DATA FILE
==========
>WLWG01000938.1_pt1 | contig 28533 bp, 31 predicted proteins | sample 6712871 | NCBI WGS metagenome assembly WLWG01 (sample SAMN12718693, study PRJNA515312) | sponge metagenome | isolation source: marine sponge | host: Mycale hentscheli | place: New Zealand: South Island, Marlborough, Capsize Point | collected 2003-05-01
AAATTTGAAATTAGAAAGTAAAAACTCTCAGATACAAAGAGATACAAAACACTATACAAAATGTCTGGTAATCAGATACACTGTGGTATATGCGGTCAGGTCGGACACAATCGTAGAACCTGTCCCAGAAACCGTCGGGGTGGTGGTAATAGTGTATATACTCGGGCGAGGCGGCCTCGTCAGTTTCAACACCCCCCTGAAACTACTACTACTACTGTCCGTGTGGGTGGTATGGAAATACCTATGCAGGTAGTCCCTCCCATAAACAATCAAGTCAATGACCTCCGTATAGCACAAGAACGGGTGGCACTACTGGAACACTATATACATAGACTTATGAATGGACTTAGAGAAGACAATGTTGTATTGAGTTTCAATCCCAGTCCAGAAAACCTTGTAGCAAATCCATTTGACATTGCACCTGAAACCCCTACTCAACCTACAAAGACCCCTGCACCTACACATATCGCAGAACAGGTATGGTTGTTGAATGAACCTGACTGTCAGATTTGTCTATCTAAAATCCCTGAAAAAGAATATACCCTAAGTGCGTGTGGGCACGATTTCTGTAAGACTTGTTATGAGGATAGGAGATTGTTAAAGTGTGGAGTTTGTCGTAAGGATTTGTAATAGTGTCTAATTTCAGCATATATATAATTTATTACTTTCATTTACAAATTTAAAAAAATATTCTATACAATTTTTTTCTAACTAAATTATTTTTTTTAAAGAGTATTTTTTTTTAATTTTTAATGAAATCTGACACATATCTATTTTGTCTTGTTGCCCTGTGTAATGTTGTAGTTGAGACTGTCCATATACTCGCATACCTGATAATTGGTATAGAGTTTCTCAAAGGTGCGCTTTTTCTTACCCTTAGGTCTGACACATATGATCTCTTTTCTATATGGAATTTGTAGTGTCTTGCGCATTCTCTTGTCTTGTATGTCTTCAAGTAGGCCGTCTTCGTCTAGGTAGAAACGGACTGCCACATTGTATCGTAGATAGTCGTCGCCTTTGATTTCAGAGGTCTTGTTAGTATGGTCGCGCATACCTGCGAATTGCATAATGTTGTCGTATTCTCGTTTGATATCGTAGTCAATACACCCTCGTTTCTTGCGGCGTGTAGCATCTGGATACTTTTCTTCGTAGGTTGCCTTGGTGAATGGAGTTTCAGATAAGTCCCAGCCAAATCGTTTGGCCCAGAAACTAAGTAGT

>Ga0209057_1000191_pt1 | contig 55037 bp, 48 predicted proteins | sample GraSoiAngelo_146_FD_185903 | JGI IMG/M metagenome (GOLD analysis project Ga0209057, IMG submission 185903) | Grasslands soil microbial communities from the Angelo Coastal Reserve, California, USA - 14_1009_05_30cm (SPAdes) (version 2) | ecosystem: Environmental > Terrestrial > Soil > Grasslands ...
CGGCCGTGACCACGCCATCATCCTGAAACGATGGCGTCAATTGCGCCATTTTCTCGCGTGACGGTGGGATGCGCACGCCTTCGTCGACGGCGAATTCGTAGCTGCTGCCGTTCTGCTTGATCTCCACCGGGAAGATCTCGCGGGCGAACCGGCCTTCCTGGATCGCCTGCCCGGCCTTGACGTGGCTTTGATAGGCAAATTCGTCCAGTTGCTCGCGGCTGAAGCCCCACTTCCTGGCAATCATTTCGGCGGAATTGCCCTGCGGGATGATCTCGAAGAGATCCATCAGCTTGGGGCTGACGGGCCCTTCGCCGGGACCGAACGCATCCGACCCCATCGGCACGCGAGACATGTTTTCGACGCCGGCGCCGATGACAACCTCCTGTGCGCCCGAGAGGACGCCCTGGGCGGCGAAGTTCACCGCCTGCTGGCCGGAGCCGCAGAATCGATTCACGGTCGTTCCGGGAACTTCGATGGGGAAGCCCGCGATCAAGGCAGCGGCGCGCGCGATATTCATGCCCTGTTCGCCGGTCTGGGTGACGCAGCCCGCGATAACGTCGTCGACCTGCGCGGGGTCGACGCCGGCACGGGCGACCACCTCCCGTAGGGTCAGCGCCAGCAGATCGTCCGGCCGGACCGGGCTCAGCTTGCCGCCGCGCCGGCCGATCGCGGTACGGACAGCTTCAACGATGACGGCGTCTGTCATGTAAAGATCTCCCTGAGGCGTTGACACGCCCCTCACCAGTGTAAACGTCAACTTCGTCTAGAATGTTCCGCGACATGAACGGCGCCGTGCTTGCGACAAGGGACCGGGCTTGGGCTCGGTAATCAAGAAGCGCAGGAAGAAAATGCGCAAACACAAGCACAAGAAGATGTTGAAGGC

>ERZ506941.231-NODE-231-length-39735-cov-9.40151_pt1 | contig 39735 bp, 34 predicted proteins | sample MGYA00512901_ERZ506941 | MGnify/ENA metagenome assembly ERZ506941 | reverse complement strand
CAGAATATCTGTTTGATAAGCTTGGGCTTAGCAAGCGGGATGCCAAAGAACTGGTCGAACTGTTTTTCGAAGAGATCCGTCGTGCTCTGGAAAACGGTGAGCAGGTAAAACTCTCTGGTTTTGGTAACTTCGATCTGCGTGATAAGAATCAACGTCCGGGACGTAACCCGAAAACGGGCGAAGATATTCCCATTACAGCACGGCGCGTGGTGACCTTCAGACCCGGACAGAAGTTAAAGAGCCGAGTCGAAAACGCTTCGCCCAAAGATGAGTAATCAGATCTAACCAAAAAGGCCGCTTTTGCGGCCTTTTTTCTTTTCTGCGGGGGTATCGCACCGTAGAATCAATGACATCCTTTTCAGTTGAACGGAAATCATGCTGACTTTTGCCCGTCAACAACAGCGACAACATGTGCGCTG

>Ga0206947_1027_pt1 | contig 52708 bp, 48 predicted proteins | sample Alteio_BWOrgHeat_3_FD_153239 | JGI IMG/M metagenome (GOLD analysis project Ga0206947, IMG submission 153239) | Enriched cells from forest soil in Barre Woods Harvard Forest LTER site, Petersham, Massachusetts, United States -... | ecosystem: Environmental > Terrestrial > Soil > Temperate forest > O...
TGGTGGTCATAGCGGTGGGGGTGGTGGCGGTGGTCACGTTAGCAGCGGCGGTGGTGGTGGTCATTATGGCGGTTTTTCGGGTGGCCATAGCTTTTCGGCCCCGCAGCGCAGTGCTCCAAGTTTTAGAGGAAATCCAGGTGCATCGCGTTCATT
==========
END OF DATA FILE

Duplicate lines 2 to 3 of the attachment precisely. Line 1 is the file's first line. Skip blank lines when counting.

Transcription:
AAATTTGAAATTAGAAAGTAAAAACTCTCAGATACAAAGAGATACAAAACACTATACAAAATGTCTGGTAATCAGATACACTGTGGTATATGCGGTCAGGTCGGACACAATCGTAGAACCTGTCCCAGAAACCGTCGGGGTGGTGGTAATAGTGTATATACTCGGGCGAGGCGGCCTCGTCAGTTTCAACACCCCCCTGAAACTACTACTACTACTGTCCGTGTGGGTGGTATGGAAATACCTATGCAGGTAGTCCCTCCCATAAACAATCAAGTCAATGACCTCCGTATAGCACAAGAACGGGTGGCACTACTGGAACACTATATACATAGACTTATGAATGGACTTAGAGAAGACAATGTTGTATTGAGTTTCAATCCCAGTCCAGAAAACCTTGTAGCAAATCCATTTGACATTGCACCTGAAACCCCTACTCAACCTACAAAGACCCCTGCACCTACACATATCGCAGAACAGGTATGGTTGTTGAATGAACCTGACTGTCAGATTTGTCTATCTAAAATCCCTGAAAAAGAATATACCCTAAGTGCGTGTGGGCACGATTTCTGTAAGACTTGTTATGAGGATAGGAGATTGTTAAAGTGTGGAGTTTGTCGTAAGGATTTGTAATAGTGTCTAATTTCAGCATATATATAATTTATTACTTTCATTTACAAATTTAAAAAAATATTCTATACAATTTTTTTCTAACTAAATTATTTTTTTTAAAGAGTATTTTTTTTTAATTTTTAATGAAATCTGACACATATCTATTTTGTCTTGTTGCCCTGTGTAATGTTGTAGTTGAGACTGTCCATATACTCGCATACCTGATAATTGGTATAGAGTTTCTCAAAGGTGCGCTTTTTCTTACCCTTAGGTCTGACACATATGATCTCTTTTCTATATGGAATTTGTAGTGTCTTGCGCATTCTCTTGTCTTGTATGTCTTCAAGTAGGCCGTCTTCGTCTAGGTAGAAACGGACTGCCACATTGTATCGTAGATAGTCGTCGCCTTTGATTTCAGAGGTCTTGTTAGTATGGTCGCGCATACCTGCGAATTGCATAATGTTGTCGTATTCTCGTTTGATATCGTAGTCAATACACCCTCGTTTCTTGCGGCGTGTAGCATCTGGATACTTTTCTTCGTAGGTTGCCTTGGTGAATGGAGTTTCAGATAAGTCCCAGCCAAATCGTTTGGCCCAGAAACTAAGTAGT

>Ga0209057_1000191_pt1 | contig 55037 bp, 48 predicted proteins | sample GraSoiAngelo_146_FD_185903 | JGI IMG/M metagenome (GOLD analysis project Ga0209057, IMG submission 185903) | Grasslands soil microbial communities from the Angelo Coastal Reserve, California, USA - 14_1009_05_30cm (SPAdes) (version 2) | ecosystem: Environmental > Terrestrial > Soil > Grasslands ...